Monday, December 3, 2007

Col. Benjamin Cleveland (1738-1806)

Benjamin Cleveland was born 28 May 1738 in Orange County, Virginia, the son of John and Elizabeth Cleveland. He moved to what later became Wilkes County, North Carolina in 1769. He built his estate, called "Roundabout," near what is today Ronda, North Carolina in eastern Wilkes County.
Cleveland was very active in the early history of Wilkes County, North Carolina--at various times, he worked as a hunter, trapper, farmer, carpenter, and surveyor. By the time the American Revolution began in 1775, he was probably the wealthiest and most prominent citizen in Wilkes. A large, bulky man, he earned an early nickname from his size and his estate; he was called "Old Roundabout."
At the beginning of the war he was appointed a Colonel in the North Carolina militia. A fierce believer in the patriot cause, Cleveland became known as the "Terror of the Tories" for his treatment of pro-British colonists. In 1779 two Tories raided and looted the home of George Wilfong, a patriot farmer and friend of Cleveland. The tories used Wilfong's clothesline to chase away his horses. The tories were captured by Cleveland's militia and brought before him for judgement; he had them hanged from an oak tree using the same clothesline they had stolen from Wilfong. Soon a small group of tories led by a captain in the Tory militia tried to kidnap Cleveland, but their attempt was foiled. They were captured by Cleveland, then hanged from the same oak tree. The tree became known as the "Tory Oak" and stood for many years as an historic landmark behind the old Wilkes County courthouse (now the Wilkes Historical Museum).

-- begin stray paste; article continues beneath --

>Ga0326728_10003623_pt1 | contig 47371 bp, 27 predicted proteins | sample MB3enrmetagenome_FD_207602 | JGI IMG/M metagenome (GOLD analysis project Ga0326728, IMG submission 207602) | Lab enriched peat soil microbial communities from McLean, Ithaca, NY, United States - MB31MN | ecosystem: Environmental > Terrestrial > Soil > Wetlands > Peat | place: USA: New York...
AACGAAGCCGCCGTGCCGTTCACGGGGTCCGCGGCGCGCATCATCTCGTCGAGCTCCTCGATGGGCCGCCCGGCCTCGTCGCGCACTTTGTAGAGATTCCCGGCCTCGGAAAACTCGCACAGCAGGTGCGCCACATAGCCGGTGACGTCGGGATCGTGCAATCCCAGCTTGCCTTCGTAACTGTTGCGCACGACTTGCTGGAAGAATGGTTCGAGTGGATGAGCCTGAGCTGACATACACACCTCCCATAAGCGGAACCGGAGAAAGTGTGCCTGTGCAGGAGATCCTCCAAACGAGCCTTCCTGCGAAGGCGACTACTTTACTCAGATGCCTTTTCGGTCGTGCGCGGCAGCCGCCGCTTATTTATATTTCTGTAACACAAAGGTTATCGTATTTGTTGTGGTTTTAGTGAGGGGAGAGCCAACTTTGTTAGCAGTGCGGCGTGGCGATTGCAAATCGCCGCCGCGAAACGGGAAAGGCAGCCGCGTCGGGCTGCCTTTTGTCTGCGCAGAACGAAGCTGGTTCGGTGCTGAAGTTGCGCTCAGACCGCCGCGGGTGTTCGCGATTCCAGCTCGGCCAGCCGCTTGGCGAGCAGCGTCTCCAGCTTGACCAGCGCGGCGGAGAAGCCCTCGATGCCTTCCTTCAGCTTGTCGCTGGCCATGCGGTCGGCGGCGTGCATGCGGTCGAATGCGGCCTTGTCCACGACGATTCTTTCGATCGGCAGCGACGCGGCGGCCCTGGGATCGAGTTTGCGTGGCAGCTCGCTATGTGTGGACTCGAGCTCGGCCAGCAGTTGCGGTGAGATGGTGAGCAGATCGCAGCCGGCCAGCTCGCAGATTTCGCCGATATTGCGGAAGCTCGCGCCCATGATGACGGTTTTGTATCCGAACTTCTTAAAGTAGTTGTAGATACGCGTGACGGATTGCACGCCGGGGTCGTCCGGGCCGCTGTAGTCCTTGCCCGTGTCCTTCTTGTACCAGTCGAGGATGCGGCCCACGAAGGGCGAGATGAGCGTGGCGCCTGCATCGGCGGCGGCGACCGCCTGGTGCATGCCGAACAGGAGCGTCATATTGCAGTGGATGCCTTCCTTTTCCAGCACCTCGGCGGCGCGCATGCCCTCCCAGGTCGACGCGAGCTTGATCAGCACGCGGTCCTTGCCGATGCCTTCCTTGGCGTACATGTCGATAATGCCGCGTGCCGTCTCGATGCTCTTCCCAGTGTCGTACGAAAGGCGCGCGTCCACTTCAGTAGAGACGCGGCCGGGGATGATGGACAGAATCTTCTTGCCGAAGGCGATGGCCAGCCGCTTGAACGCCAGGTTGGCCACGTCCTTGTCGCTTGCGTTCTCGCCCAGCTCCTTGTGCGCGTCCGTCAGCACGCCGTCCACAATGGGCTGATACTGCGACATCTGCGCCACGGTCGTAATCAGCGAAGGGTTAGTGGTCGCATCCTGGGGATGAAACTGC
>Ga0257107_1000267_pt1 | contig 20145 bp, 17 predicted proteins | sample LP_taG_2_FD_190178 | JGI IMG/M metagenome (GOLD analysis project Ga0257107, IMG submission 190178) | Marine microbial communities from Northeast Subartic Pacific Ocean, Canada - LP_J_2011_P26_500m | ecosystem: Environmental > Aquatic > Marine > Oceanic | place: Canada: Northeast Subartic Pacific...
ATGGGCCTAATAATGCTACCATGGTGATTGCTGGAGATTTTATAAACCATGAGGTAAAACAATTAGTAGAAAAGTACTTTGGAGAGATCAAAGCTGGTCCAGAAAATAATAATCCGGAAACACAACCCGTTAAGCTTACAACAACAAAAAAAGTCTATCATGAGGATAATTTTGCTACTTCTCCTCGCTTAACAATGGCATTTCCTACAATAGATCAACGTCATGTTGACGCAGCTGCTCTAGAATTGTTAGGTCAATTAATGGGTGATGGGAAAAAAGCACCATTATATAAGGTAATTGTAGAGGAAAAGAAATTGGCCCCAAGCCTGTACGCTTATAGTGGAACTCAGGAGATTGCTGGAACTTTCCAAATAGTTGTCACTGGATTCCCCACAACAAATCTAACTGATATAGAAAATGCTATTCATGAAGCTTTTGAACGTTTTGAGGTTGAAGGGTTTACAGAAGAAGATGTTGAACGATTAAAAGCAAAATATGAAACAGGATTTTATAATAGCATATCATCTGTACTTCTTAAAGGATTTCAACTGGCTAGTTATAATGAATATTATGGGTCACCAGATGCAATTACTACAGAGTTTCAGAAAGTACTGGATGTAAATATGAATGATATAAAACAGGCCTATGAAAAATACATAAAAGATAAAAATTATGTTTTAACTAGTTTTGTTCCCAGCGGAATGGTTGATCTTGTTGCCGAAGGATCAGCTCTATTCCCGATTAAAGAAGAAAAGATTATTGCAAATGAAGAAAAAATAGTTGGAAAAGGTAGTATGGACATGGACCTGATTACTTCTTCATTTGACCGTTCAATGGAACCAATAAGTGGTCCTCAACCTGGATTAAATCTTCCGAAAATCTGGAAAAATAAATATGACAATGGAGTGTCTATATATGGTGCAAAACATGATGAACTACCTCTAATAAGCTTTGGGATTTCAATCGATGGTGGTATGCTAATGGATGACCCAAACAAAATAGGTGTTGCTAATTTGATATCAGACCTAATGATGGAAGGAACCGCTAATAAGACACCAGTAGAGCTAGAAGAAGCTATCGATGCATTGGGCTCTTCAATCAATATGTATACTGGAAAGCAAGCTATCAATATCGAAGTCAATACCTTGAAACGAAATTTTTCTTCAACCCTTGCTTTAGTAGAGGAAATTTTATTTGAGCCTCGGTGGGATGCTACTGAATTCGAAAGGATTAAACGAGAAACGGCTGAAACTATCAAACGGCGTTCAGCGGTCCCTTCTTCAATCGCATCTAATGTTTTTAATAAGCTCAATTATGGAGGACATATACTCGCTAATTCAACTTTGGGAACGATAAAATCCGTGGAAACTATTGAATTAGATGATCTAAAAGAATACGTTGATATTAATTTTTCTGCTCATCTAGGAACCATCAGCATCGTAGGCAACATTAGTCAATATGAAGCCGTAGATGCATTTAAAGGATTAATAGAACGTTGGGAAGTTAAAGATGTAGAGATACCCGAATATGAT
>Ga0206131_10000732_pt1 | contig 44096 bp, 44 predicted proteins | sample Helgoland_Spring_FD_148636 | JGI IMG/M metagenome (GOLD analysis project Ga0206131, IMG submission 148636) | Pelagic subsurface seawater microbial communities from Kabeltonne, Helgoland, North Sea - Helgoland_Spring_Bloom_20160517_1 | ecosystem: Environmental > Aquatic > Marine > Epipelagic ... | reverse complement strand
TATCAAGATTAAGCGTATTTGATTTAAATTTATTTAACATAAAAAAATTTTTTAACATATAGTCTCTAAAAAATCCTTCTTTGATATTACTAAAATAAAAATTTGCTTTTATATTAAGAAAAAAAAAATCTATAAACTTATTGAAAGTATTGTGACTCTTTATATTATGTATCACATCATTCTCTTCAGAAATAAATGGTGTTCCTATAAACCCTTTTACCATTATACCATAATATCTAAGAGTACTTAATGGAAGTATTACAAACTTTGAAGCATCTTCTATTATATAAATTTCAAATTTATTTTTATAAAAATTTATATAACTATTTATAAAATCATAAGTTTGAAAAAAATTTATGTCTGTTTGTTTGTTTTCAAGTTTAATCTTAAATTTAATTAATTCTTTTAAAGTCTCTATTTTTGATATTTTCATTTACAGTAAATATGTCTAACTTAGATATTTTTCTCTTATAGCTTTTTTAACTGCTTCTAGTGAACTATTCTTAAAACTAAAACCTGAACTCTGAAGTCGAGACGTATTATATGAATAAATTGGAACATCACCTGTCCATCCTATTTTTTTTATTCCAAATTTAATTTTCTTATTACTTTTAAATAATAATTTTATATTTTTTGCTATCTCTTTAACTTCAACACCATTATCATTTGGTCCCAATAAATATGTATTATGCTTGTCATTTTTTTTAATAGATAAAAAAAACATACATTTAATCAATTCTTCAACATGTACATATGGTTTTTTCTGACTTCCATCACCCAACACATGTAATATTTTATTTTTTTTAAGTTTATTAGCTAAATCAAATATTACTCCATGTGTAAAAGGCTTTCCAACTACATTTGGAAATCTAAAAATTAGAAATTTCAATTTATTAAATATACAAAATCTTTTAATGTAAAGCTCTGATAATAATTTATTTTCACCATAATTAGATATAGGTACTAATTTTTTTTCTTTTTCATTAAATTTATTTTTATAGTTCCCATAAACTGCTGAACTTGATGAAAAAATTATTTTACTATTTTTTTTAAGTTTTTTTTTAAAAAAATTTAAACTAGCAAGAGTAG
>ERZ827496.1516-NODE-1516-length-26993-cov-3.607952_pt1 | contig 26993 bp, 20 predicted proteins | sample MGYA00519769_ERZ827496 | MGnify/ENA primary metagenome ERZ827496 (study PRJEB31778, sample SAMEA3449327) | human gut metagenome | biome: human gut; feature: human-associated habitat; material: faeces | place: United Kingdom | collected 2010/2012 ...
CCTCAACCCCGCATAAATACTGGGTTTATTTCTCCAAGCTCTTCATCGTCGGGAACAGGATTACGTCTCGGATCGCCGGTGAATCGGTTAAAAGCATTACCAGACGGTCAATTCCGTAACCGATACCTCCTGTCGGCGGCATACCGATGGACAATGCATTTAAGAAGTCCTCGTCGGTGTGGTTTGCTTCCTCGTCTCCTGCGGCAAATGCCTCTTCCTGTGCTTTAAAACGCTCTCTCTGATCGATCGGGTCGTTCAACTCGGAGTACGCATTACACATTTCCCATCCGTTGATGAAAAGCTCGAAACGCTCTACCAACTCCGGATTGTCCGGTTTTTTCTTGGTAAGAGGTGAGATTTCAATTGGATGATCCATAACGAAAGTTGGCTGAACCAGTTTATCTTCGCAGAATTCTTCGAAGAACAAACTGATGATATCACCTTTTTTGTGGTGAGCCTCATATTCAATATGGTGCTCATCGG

Benjamin Cleveland played a key role in the Battle of Kings Mountain. According to legend, he had climbed atop Rendezvous Mountain in Wilkes County and blown his powder horn to summon over 200 Wilkes County militiamen to fight in the battle. Cleveland led his men to the battlefield, and was one of the primary American commanders in the battle. During the battle Cleveland's horse was killed, and he subsequently commandeered British Major Patrick Ferguson's horse. Ferguson had been shot off his mount and killed earlier in the fight. After the battle, Cleveland claimed Ferguson's white stallion as a "war prize", and rode it home to Roundabout. Following the war, Cleveland relocated to the South Carolina frontier and became a commissioner in the Pendleton District. He died at his home in Oconee County, South Carolina 15 October 1806.

(from: Wikipedia,